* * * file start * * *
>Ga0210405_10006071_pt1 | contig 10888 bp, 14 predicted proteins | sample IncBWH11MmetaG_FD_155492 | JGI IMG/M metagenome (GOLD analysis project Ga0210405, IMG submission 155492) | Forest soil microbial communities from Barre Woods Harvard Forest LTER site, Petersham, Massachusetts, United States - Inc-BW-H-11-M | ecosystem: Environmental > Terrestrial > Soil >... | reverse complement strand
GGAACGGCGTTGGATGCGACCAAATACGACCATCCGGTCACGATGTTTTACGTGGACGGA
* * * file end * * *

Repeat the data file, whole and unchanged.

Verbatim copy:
>Ga0210405_10006071_pt1 | contig 10888 bp, 14 predicted proteins | sample IncBWH11MmetaG_FD_155492 | JGI IMG/M metagenome (GOLD analysis project Ga0210405, IMG submission 155492) | Forest soil microbial communities from Barre Woods Harvard Forest LTER site, Petersham, Massachusetts, United States - Inc-BW-H-11-M | ecosystem: Environmental > Terrestrial > Soil >... | reverse complement strand
GGAACGGCGTTGGATGCGACCAAATACGACCATCCGGTCACGATGTTTTACGTGGACGGA